Triathlete.com: If everything goes to plan, what do the next 18 months look like for you?

Carfrae: If everything goes to plan, I would like to be back racing in probably March or April next year. The baby will hopefully come on time, which would be early August so that will hopefully give me six or seven months before I would start racing. I hope to be ready to race an Ironman by June in 2018 and then prepare for Kona. The goal is to get back to Kona at full strength. Hopefully by June I can race pretty well over the Ironman distance. That’s the dream plan anyway, we’ll see.

Triathlete.com: Is there anything in your career that you want to do before you retire?

Carfrae: There are things I still want to do. I’d love to go back to Kona and go faster than I’ve gone before, but looking back at my career I’ve won Kona three times and that’s always been my goal in the sport. To be at the top of my game and be able to win that world title multiple times. I can’t really complain about my career and what I’ve done. If it were all to end tomorrow, I would be pretty happy with how it’s all gone and what I’ve accomplished. I definitely want more. I want to be able to win another world title. I want to be able to stand on top of the podium being a mom as well as a triathlete.

Triathlete.com: You mentioned you still follow the pro women and what’s going on with the sport. Going into Kona, there’s going to be an interesting conversation because everyone looked at you versus Daniela [Ryf, the defending two-time champion]. Is there anyone on your radar that you think is going to be capable of making a run for the title?

Carfrae: Obviously Daniela has just set herself apart, especially with her performances last year in Roth, Switzerland and Kona. That triple was kind of unprecedented in our sport. I think she will definitely be the overwhelming favorite going into the race. I think Kaisa Lehtonen. She started training with Siri [Lindley, Carfrae’s coach] this year. She raced pretty well against Daniela in South Africa earlier this year. I believe she’ll be on the podium in Kona. Heather Jackson is another one that will be right up amongst in the running for another podium. If Rachel [Joyce] can get enough points, which kind of sucks that she has to chase points because she’s such a phenomenal athlete in Kona and would be one of the podium getters. She’s going to struggle to get enough points to get back to Kona, but if she can get there she’ll be back on the podium. Watching her over the past month or so she just looks phenomenal. I’m really enjoying watching her come back to race after having Archie.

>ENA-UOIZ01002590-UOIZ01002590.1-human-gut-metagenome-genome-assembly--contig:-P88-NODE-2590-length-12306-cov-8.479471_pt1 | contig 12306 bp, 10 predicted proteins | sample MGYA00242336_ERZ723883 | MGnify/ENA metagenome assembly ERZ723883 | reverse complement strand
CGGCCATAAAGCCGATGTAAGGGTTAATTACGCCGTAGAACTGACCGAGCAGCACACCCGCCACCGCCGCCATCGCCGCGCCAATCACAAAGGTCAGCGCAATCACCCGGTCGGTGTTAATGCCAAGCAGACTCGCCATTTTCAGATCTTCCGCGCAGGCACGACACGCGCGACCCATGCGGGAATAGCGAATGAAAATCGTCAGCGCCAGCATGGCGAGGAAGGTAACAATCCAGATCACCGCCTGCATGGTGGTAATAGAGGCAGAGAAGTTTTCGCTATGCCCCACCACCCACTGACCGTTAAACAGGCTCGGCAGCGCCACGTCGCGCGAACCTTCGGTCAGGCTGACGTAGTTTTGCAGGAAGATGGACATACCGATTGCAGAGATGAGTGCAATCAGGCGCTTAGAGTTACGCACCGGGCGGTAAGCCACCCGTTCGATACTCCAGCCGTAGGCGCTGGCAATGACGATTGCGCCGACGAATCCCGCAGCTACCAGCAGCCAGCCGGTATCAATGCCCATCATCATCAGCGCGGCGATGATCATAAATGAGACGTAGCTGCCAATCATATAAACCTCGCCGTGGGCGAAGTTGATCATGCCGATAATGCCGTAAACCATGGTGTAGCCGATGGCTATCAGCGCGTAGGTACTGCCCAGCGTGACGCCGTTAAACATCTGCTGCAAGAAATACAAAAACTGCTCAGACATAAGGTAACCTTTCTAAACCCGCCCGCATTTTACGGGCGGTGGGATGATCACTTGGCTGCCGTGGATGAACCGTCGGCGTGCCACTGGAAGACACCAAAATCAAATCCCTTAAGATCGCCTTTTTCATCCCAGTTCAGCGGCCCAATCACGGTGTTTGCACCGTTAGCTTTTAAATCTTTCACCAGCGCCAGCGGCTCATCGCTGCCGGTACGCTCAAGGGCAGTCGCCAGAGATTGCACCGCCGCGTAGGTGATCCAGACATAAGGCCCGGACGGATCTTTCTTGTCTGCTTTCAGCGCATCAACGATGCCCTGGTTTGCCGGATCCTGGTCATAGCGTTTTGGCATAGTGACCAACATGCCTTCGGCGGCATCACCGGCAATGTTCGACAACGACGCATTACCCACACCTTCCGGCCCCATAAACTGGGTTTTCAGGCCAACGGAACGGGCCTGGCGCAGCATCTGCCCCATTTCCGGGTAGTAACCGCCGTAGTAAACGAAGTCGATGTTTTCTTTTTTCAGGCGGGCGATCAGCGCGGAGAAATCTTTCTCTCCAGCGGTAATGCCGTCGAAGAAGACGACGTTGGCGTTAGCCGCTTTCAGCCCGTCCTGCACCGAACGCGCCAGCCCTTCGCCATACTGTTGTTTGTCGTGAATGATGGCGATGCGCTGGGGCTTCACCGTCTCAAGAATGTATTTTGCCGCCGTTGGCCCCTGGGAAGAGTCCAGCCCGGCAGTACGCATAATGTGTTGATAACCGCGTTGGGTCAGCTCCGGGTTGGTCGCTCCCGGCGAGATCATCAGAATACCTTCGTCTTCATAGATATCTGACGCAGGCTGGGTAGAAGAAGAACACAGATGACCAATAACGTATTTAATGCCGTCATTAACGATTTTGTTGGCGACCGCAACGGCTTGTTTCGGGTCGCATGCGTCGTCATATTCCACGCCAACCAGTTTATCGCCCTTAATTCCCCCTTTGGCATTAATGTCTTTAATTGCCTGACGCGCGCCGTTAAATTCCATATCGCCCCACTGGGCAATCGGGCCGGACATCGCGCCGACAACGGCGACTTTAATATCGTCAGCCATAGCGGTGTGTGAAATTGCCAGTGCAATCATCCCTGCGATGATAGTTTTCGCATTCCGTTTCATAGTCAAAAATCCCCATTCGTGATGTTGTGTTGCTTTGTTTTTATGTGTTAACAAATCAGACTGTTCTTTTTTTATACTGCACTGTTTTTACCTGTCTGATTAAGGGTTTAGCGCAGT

Triathlete.com: The Kona feature from A&E networks’ digital platforms was recently released. How did the A&E/Lifetime partnership come to be?

Carfrae: Basically a couple of weeks before Kona last year my manager asked if we would be open to have someone filming us race week. That A&E would be capturing some footage and figuring out a way to help promote the sport and help myself and Tim. Kona week is always a real touchy time for us. We worked with a videographer [Jianca Lazarus] who was phenomenal. She was a local who lived in Oahu and came in and really was a fly on the wall and really didn’t interrupt any of our preparation. It was a no-brainer to be involved with A&E—that’s one of the requests that you seriously consider when they knock on the door. It’s been really good. It was quite easy for us to get the footage on race week and we’re planning to push forward and do a couple of projects with our story evolving and the baby joining the family. I think it will be a cool story to follow. Hopefully we can keep it interesting enough for the viewers.

Watch the feature from A&E Network’s’ Digital platforms and Lifetime here or below.

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4 Tri Legends Named as Collins Cup International Captains http://www.triathlete.com/2017/05/news/4-tri-legends-named-collins-cup-international-captains_301711 Wed, 17 May 2017 13:55:30 +0000 http://www.triathlete.com/?p=301711 Craig Alexander, Simon Whitfield, Erin Baker and Lisa Bentley have been named International captains.

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On Tuesday, the Professional Triathletes Organization (PTO) announced three-time Ironman world champion Craig Alexander, two-time Olympic medalist Simon Whitfield, two-time Ironman world champion Erin Baker and 11-time Ironman winner Lisa Bentley as the Team International Captains for next year’s Collins Cup, an event loosely modeled after golf’s Ryder Cup.

The event will take place next June, and organizers are slowly revealing the details. So far, we know it will will be a long-distance team competition among USA, Europe and “International” teams. Each team will consist of 12 professional triathletes, six men and six women. The first eight athletes on each team will be chosen based on standings in the PTO’s own ranking system, with the team captains choosing the final four. Tri legends Dave Scott and Karen Smyers will be USA’s team captains, and Wellington and Stadler will lead Europe’s team. Alexander, Whitfield, Baker and Bentley will oversee the “Internationals.”

The next big question to be answered is, where will the first Collins Cup take place?

“Since we announced Chrissie and Norman as our European Captains, and lined up our International Captains, a bun fight has broken out as to where we should hold the first Collins Cup as a number of different locations have contacted us,” Charles Adamo of the Professional Triathlon Organization told Triathlete.com. “We hope to finalize our decision by no later than August.”

Review what we know so far about the Collins Cup here. We’ll post more details about the race as they’re announced.